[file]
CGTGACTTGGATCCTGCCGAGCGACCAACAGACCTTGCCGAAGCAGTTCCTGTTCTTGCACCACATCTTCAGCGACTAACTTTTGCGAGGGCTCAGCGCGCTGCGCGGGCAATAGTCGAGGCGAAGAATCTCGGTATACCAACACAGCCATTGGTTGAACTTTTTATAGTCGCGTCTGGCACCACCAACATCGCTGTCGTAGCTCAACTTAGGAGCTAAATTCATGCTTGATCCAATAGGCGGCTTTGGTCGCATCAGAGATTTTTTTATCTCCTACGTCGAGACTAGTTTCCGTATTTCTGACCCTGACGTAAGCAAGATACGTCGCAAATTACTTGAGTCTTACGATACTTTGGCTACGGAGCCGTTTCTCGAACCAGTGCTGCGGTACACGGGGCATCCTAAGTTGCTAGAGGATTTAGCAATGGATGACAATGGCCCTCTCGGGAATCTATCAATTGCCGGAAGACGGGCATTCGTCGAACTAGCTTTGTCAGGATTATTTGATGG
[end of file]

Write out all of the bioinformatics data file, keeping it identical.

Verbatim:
CGTGACTTGGATCCTGCCGAGCGACCAACAGACCTTGCCGAAGCAGTTCCTGTTCTTGCACCACATCTTCAGCGACTAACTTTTGCGAGGGCTCAGCGCGCTGCGCGGGCAATAGTCGAGGCGAAGAATCTCGGTATACCAACACAGCCATTGGTTGAACTTTTTATAGTCGCGTCTGGCACCACCAACATCGCTGTCGTAGCTCAACTTAGGAGCTAAATTCATGCTTGATCCAATAGGCGGCTTTGGTCGCATCAGAGATTTTTTTATCTCCTACGTCGAGACTAGTTTCCGTATTTCTGACCCTGACGTAAGCAAGATACGTCGCAAATTACTTGAGTCTTACGATACTTTGGCTACGGAGCCGTTTCTCGAACCAGTGCTGCGGTACACGGGGCATCCTAAGTTGCTAGAGGATTTAGCAATGGATGACAATGGCCCTCTCGGGAATCTATCAATTGCCGGAAGACGGGCATTCGTCGAACTAGCTTTGTCAGGATTATTTGATGG